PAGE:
Aoiyama (1-2) defeats Abi (1-2) Hatakikomi – With Abi already aiming high at the tachiai, it’s a simple move for Big Dan to stand him up and swat him down. Of course it takes size, strength and determination to whether the unrelenting facial assault you will receive while you set that up, but it makes the results no less glorious. I have to image Abi is going to get it in gear shortly. The lack of sparring in the last 8 weeks seems to have really left him struggling.

Hokutofuji (2-1) defeats Kagayaki (2-1) Oshidashi – I really like both of these guy’s sumo, so it’s a highlight for me any time they fight. The first half of this match was all Kagayaki, and it seemed that Hokutofuji could not make anything stick. But once Kagayaki put Hokutofuji’s heels on the tawara, Hokutofuji battled back with fierce determination, putting all of his energy into Kagayaki’s body. Shame the couldn’t both win.

Daieisho (2-1) defeats Takarafuji (1-2) Kotenage – Daieisho opened with a well placed nodowa, and that really set the tone for the match. Takarafuji eventually broke the choke hold, but his body was wide open for Daieisho to hook the arm inside and unleash the throw. Luckily it didn’t look like it injured Takarafuji.

Mitakeumi (2-1) defeats Onosho (0-3) Hatakikomi – I am glad we are getting these tadpole battles out of the way early, as they worry me. It surprises no one that Onosho was too far forward at the tachiai, or that Mitakeumi exploded it with pinpoint precision. I does surprise me that Onosho has started 0-3 for the tournament, but he does tend to go on hot / cold streaks. I hope he can regroup and start to rack up the wins.

Shodai (2-1) defeats Kiribayama (1-2) Uwatenage – A crappy tachiai from Shodai seemed to signal this was going to be Kiribayama’s match, but Shodai managed to sacrifice power at the start for a left hand inside grip just under Kiribayama’s arm. It seems Kiribayama knew he had trouble at once, and worked to circle away, but only managed to let Shodai get a right hand mawashi grip at Kiribayama’s waist. As Kiribayama rushed forward, Shodai pivoted to his left and dropped Kiribayama like a bag of sand. Solid “plan B” from Shodai today.

Asanoyama (2-1) defeats Endo (0-3) Yorikiri – I worry that the pasting Endo took from Hakuho on day 2 may have rattled Endo, as I think that these two should have been a closer fight. I certainly did not expect Endo to finish day 3 at 3-0. Endo had the better tachiai, he was lower, but could not land his desired frontal grip. Impressive to see him immediately go to a backup attack, pressing Asanoyama’s arms together and advancing strongly. But that left Endo wide open for Asanoyama to break out, and land a left hand outside grip. From there it was like looking at some Edo period wood block print of two powerful men locked in battle. Asanoyama had the advantage, and as he backed to the tawara, Endo tried a rescue throw, but could not get the pivot started before Asanoyama’s body plowed him down.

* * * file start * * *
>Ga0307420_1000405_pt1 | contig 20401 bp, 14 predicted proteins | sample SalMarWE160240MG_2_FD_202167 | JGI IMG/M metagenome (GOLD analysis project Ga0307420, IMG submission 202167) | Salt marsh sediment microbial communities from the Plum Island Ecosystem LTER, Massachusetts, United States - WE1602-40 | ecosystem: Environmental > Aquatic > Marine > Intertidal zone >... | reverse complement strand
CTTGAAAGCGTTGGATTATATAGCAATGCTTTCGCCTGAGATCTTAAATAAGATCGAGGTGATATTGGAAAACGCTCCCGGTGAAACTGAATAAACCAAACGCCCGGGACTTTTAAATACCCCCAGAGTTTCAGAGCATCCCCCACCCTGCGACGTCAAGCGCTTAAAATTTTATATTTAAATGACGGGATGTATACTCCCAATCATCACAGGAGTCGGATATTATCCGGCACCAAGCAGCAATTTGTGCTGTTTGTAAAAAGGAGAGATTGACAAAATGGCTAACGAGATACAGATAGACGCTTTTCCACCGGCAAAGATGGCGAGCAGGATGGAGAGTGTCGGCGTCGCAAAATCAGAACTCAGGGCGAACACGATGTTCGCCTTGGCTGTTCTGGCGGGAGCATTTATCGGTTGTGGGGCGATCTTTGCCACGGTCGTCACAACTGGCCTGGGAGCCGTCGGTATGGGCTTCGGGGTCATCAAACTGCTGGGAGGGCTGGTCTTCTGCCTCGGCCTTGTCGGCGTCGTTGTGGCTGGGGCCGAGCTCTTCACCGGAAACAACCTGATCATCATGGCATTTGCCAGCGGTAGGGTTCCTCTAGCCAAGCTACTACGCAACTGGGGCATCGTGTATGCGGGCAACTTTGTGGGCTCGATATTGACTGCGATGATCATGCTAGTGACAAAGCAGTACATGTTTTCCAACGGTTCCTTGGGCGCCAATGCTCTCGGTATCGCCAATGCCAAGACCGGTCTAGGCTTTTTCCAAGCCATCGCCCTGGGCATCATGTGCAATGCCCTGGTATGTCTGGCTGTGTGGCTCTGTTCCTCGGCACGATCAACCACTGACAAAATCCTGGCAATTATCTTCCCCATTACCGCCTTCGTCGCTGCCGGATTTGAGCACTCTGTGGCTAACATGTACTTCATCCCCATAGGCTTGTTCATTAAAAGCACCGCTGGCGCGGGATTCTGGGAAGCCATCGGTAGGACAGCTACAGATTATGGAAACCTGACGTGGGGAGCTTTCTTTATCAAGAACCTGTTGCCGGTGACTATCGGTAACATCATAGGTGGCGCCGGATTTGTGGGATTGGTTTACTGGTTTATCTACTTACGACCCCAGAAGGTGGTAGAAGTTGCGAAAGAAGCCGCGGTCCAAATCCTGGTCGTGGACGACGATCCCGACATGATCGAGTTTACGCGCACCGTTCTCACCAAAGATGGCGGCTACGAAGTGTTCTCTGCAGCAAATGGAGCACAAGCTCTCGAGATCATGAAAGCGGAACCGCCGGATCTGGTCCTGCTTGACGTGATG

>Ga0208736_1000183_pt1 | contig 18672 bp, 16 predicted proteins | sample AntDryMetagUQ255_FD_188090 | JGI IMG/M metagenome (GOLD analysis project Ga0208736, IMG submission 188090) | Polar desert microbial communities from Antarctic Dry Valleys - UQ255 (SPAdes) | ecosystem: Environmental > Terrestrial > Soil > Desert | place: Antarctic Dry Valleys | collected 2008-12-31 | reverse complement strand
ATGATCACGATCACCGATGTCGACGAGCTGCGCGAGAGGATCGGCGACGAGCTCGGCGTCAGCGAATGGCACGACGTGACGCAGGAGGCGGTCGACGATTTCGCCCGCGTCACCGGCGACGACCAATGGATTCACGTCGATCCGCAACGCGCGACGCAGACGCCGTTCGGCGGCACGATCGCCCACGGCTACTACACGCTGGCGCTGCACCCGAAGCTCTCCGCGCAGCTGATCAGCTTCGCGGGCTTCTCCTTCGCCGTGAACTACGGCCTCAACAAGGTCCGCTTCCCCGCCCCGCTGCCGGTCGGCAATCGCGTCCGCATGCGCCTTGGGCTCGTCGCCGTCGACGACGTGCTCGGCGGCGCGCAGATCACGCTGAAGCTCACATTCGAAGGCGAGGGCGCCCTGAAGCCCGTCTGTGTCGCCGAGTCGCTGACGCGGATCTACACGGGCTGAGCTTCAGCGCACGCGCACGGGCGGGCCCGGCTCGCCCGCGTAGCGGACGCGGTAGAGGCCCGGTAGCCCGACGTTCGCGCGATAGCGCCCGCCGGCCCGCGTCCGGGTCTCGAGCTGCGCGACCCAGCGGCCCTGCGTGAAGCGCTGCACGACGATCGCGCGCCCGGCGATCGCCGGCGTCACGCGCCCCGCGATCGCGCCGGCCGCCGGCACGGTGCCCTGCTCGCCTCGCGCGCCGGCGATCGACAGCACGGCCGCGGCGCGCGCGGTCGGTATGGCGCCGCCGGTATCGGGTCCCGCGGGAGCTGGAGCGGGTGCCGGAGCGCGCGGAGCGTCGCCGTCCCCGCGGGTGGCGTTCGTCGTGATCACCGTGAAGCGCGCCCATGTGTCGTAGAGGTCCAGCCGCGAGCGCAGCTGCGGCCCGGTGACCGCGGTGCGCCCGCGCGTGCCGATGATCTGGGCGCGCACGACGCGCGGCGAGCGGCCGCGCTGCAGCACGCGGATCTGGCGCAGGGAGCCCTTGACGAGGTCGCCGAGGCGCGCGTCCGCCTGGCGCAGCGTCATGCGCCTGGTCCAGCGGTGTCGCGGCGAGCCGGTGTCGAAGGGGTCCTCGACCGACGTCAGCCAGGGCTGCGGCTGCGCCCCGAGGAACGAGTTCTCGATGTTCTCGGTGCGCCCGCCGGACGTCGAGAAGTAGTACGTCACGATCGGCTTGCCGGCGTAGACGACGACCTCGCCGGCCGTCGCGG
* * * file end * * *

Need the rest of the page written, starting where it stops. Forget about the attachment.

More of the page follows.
Takakeisho (2-1) defeats Okinoumi (0-3) Oshidashi – Takakeisho stood Okinoumi up at the tachiai, with both hands under an armpit each. Okinoumi took a big step back to give him room to recover, but Takakeisho kept up the pressure, and kept his hands driving into the tender flesh underneath the arms. Moving strongly away, Okinoumi moved to deflect Takakeisho’s advance, but found himself shoved over the bales for his 3rd straight loss.

Takanosho (3-0) defeats Kakuryu (2-1) Oshidashi – One of the challenges of Kakuryu’s reactive sumo is that it relies on your opponent being to eager to finish the match, and rushing into false openings the Yokozuna tends to present. I saw Kakuryu give Takanosho at least 2 chances to “finish him” but Takanosho took his time, and was almost toying with the Yokozuna. In the end, Kakuryu ran out of ring to play with, and found himself forced out by a well timed blast by Takanosho, scoring not just a win, but Takanosho’s first kinboshi.

Hakuho (3-0) defeats Yutakayama (1-2) Uwatenage – Does Hakuho get bored with unleashing uwatenage? I don’t get tired of watching him do it, even when its against favorites like “Big Unit” Yutakayama. Hakuho still seems to enjoy beating rikishi with their “own brand of sumo”, and today he traded blows with Yutakayama, giving better than he received. There was a moment when Yutakayama rallied and got both hands inside and around Hakuho’s chest, but this only signaled to the dai-Yokozuna that play time was over, and he set up the throw. The kimarite is listed as Uwatenage, but Hakuho only got it half executed before Yutakayama collapsed, with Hakuho landing on top of him.